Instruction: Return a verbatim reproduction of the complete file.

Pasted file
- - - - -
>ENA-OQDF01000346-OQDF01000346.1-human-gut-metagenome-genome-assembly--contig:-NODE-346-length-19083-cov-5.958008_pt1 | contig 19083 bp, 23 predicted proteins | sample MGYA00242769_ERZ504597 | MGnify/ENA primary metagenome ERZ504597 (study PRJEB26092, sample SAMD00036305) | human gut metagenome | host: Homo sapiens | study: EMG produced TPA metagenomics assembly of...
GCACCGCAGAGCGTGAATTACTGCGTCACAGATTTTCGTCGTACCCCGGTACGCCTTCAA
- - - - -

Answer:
>ENA-OQDF01000346-OQDF01000346.1-human-gut-metagenome-genome-assembly--contig:-NODE-346-length-19083-cov-5.958008_pt1 | contig 19083 bp, 23 predicted proteins | sample MGYA00242769_ERZ504597 | MGnify/ENA primary metagenome ERZ504597 (study PRJEB26092, sample SAMD00036305) | human gut metagenome | host: Homo sapiens | study: EMG produced TPA metagenomics assembly of...
GCACCGCAGAGCGTGAATTACTGCGTCACAGATTTTCGTCGTACCCCGGTACGCCTTCAA